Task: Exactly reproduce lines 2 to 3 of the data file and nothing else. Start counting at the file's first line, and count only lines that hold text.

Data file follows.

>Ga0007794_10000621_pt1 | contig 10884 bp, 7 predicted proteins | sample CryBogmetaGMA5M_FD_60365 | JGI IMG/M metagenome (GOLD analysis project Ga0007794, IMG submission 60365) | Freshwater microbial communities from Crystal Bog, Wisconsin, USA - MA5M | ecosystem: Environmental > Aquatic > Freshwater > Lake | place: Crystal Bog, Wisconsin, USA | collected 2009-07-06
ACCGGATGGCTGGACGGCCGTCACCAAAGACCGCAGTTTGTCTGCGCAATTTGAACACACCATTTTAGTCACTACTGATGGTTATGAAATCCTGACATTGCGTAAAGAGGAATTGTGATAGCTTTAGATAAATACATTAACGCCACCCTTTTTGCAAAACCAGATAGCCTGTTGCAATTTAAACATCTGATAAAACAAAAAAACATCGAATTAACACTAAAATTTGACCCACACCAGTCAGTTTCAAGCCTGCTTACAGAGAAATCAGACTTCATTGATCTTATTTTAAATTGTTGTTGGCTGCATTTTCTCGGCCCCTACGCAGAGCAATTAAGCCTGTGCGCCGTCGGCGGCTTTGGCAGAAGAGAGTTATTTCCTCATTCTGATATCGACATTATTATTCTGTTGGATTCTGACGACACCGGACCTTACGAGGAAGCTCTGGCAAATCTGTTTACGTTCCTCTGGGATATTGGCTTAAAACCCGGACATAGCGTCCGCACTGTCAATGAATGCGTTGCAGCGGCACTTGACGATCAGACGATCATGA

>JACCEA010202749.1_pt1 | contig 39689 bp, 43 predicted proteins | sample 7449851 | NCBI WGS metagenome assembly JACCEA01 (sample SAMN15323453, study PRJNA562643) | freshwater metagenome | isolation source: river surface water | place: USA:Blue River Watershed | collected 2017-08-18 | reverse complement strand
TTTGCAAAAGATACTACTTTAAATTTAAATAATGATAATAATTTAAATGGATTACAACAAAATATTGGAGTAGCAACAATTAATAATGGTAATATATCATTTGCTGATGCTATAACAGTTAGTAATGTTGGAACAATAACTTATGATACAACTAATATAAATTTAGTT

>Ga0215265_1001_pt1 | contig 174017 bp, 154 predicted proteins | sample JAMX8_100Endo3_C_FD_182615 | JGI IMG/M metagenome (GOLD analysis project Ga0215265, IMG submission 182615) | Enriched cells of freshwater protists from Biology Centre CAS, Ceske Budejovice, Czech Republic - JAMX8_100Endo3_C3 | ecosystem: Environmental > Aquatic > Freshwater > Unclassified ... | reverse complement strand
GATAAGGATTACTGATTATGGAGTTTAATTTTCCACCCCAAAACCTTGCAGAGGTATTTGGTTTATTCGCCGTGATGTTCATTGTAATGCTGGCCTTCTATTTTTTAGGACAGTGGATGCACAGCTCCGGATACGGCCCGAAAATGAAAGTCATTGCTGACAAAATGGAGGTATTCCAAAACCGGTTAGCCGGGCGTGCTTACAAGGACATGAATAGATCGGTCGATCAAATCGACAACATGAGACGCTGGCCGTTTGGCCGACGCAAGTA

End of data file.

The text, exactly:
ACCGGATGGCTGGACGGCCGTCACCAAAGACCGCAGTTTGTCTGCGCAATTTGAACACACCATTTTAGTCACTACTGATGGTTATGAAATCCTGACATTGCGTAAAGAGGAATTGTGATAGCTTTAGATAAATACATTAACGCCACCCTTTTTGCAAAACCAGATAGCCTGTTGCAATTTAAACATCTGATAAAACAAAAAAACATCGAATTAACACTAAAATTTGACCCACACCAGTCAGTTTCAAGCCTGCTTACAGAGAAATCAGACTTCATTGATCTTATTTTAAATTGTTGTTGGCTGCATTTTCTCGGCCCCTACGCAGAGCAATTAAGCCTGTGCGCCGTCGGCGGCTTTGGCAGAAGAGAGTTATTTCCTCATTCTGATATCGACATTATTATTCTGTTGGATTCTGACGACACCGGACCTTACGAGGAAGCTCTGGCAAATCTGTTTACGTTCCTCTGGGATATTGGCTTAAAACCCGGACATAGCGTCCGCACTGTCAATGAATGCGTTGCAGCGGCACTTGACGATCAGACGATCATGA

>JACCEA010202749.1_pt1 | contig 39689 bp, 43 predicted proteins | sample 7449851 | NCBI WGS metagenome assembly JACCEA01 (sample SAMN15323453, study PRJNA562643) | freshwater metagenome | isolation source: river surface water | place: USA:Blue River Watershed | collected 2017-08-18 | reverse complement strand